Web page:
Human sexuality and the place of LGBTQ+ persons in the church was at the center of this tension, which reached its crescendo on the seventh day. In the end, by God’s grace and with the courageous engagement of many bishops, most of us reached a place of widespread agreement and respect for the places we disagree. The statement we discussed reads as follows:

Prejudice on the basis of gender or sexuality threatens human dignity. Given Anglican polity, and especially the autonomy of Provinces, there is disagreement and a plurality of views on the relationship between human dignity and human sexuality. Yet, we experience the safeguarding of dignity in deepening dialogue. It is the mind of the Anglican Communion as a whole that “all baptised, believing and faithful persons, regardless of sexual orientation are full members of the Body of Christ” and to be welcomed, cared for, and treated with respect (I.10, 1998). Many Provinces continue to affirm that same gender marriage is not permissible. Lambeth Resolution I.10 (1998) states that the “legitimizing or blessing of same sex unions” cannot be advised. Other Provinces have blessed and welcomed same sex union/marriage after careful theological reflection and a process of reception. As Bishops we remain committed to listening and walking together to the maximum possible degree, despite our deep disagreement on these issues.

It was the first time that the international body of Anglican bishops acknowledged that those who had come to a different understanding of human sexuality had done so after prayerful discernment and theological reflection.

This statement, embedded in a much longer one on the nature of Human Dignity, is an apt example of the Lambeth Conference’s role as a leadership body. It has no legislative or sanctioning authority, yet it calls us to a deeper understanding of our common humanity and witness to Christ’s love.

There are other forms of authority besides passing legislation. There is spiritual power when leaders agree to focus their energies and attention on mutually discerned priorities, and that, to the best of our ability, is what we did. One could argue that having ten areas of priority is too many, but there can be no doubt that each of the topics we discussed were of great importance: Mission and Evangelism; Safe Church; Anglican Identity; Reconciliation; Human Dignity; Environment and Sustainable Development; Christian Unity, Interfaith Relationships; Discipleship; Science and Faith.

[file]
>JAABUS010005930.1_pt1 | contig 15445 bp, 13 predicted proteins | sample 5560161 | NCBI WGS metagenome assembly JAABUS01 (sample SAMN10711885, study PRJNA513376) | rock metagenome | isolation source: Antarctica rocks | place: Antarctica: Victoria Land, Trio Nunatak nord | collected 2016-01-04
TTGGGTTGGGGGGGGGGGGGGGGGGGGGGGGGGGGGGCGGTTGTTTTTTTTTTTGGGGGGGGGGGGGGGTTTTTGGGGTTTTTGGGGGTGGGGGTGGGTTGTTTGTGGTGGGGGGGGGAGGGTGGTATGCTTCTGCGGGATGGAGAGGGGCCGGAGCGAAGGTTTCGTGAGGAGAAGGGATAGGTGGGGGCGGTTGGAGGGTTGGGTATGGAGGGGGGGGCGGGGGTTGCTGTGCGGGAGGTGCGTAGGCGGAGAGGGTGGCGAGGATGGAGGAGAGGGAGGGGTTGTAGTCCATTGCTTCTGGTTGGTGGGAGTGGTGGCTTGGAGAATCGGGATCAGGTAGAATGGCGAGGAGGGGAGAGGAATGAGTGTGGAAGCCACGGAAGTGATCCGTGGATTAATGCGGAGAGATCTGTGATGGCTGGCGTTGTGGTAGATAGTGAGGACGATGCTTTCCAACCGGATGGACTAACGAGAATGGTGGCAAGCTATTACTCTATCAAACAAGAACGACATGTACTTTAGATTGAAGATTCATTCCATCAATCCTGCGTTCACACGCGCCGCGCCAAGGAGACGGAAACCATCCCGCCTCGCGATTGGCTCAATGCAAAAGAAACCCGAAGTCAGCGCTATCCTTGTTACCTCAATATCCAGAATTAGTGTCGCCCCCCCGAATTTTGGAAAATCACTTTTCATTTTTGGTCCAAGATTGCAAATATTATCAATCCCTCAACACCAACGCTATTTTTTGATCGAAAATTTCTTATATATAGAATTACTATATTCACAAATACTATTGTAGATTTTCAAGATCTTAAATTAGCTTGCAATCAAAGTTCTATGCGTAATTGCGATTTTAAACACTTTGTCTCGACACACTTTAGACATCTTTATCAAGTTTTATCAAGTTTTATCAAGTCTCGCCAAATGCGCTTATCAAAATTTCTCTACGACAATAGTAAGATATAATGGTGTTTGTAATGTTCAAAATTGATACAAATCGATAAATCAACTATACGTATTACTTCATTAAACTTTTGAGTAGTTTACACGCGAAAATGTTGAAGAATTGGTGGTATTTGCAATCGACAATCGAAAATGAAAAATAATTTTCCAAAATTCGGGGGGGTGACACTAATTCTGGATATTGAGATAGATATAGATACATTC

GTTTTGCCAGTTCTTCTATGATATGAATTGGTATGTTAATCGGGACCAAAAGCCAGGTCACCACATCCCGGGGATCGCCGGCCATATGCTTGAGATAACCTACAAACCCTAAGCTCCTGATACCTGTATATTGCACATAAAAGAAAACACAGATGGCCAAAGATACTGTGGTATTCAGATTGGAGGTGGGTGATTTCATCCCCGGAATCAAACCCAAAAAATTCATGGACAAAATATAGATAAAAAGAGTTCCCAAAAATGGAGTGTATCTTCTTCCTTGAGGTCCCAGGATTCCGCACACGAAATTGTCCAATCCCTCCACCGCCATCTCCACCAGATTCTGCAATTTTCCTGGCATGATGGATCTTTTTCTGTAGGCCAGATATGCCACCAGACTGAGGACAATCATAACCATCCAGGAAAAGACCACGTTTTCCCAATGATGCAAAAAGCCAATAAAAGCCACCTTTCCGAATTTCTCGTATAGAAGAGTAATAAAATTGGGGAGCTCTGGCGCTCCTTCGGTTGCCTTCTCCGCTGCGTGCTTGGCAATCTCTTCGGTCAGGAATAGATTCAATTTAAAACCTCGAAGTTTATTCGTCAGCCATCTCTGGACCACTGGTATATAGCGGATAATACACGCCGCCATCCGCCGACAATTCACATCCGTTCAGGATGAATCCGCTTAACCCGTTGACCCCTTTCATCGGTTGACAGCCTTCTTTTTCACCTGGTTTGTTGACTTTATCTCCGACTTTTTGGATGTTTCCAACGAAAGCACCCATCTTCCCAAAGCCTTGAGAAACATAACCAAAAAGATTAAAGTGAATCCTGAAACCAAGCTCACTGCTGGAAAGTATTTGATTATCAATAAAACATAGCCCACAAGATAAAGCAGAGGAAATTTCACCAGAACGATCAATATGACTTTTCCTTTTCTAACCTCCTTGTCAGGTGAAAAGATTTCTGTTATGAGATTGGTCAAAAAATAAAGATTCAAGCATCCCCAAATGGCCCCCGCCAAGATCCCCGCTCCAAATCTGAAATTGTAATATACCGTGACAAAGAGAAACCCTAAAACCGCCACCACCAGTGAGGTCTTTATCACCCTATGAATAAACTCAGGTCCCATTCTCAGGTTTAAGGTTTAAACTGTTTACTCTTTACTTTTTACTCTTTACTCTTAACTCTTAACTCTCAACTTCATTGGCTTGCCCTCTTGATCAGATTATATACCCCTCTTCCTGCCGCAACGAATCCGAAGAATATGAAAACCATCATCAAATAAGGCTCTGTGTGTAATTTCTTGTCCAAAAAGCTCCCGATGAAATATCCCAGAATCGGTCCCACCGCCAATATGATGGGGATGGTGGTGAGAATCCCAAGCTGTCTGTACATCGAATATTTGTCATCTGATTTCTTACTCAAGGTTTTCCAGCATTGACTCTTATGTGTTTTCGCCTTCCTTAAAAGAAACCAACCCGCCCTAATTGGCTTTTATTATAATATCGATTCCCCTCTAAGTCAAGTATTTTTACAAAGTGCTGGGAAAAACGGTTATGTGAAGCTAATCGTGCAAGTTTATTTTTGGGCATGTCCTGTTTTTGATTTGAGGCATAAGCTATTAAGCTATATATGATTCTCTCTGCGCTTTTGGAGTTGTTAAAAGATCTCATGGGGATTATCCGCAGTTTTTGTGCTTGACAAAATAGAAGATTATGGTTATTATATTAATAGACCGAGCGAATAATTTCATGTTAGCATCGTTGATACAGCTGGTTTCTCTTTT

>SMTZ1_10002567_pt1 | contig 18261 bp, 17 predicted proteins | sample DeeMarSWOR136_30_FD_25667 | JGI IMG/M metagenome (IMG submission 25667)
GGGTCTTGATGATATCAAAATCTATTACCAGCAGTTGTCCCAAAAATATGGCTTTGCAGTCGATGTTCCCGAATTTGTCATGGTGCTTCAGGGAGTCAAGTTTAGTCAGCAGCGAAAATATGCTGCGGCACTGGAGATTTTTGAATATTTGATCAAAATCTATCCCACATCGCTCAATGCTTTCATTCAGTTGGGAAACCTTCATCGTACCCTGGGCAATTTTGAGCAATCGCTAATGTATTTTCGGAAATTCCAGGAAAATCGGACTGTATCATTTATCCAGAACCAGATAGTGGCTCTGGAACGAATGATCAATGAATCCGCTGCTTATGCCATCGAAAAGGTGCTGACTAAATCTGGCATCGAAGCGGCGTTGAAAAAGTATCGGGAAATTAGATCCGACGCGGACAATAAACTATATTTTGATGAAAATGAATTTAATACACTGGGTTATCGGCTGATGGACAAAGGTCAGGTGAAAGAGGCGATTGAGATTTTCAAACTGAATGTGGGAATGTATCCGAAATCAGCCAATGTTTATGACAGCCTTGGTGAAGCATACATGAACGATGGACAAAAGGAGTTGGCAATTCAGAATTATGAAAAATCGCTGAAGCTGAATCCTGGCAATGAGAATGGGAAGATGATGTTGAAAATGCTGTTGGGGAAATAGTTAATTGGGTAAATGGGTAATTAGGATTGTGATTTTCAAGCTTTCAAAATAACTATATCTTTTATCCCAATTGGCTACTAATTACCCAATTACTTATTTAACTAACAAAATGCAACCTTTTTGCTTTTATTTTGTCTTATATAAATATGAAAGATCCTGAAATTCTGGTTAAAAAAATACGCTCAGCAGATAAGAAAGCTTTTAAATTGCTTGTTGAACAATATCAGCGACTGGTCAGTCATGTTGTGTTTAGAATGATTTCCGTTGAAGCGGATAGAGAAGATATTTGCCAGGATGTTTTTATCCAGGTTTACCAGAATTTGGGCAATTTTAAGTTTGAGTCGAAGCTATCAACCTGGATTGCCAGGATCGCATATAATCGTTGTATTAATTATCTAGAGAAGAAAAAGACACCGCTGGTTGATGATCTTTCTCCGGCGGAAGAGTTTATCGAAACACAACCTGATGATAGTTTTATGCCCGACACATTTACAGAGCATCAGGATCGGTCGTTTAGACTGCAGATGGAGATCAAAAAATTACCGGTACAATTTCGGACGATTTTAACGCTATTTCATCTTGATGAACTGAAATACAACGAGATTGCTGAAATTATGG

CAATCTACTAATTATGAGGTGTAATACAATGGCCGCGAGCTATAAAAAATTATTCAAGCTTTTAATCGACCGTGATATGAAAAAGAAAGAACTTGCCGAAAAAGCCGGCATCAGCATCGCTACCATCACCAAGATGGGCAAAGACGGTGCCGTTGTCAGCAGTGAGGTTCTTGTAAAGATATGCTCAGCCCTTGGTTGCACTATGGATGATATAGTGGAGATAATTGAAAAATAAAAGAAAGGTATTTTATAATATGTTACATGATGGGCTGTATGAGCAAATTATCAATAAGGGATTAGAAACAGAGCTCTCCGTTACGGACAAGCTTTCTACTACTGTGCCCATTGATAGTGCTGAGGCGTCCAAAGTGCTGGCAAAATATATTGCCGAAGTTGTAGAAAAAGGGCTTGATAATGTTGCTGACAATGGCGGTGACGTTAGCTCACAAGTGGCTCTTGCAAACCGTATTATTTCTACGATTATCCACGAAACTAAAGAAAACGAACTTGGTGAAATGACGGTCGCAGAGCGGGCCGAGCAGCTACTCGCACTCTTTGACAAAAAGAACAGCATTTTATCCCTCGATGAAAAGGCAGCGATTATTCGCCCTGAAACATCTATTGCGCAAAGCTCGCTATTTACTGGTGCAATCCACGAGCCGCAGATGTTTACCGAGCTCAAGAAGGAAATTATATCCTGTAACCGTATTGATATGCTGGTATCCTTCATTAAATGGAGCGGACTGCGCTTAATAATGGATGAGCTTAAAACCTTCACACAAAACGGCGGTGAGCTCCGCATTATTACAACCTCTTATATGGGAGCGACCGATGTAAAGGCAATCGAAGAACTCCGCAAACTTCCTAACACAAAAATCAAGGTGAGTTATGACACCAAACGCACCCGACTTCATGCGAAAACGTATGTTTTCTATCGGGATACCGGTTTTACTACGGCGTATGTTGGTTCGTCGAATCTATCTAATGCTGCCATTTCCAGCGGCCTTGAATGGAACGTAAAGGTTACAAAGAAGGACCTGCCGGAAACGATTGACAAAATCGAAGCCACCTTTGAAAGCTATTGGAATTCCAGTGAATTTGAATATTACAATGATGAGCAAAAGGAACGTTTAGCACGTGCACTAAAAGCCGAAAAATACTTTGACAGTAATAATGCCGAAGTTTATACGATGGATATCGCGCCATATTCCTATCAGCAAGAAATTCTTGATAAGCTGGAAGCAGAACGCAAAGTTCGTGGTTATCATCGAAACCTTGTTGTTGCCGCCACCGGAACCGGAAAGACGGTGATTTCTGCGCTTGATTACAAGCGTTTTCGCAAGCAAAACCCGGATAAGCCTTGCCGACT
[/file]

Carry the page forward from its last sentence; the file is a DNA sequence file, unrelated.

You can read all the statements in their current form here. They will be revised according to the feedback we gave and we’ll be invited to work across the Communion on the particular calls God has placed on our hearts. I intend to monitor and engage the ones that most align with our diocesan mission and strategic plan: Human Dignity, Environment and Sustainable Development; Mission and Evangelism; and Discipleship.

In closing, let me say how inspiring it was to meet bishops from around the world, especially from the home countries of many in our diocese. For two weeks, I was blessed to see the world through others’ eyes, giving me a perspective I hope never to lose. The day we spent reflecting on the meaning of suffering, both in scripture and in human experience, will stay with me forever.

Thank you for taking the time to read this reflection. I welcome your thoughts.

We are people called by God on a journey of faith and sacrificial love, and it’s good to know that there are people all over the world who are praying for us and depend on our prayers for them. Our prayers and actions unite us.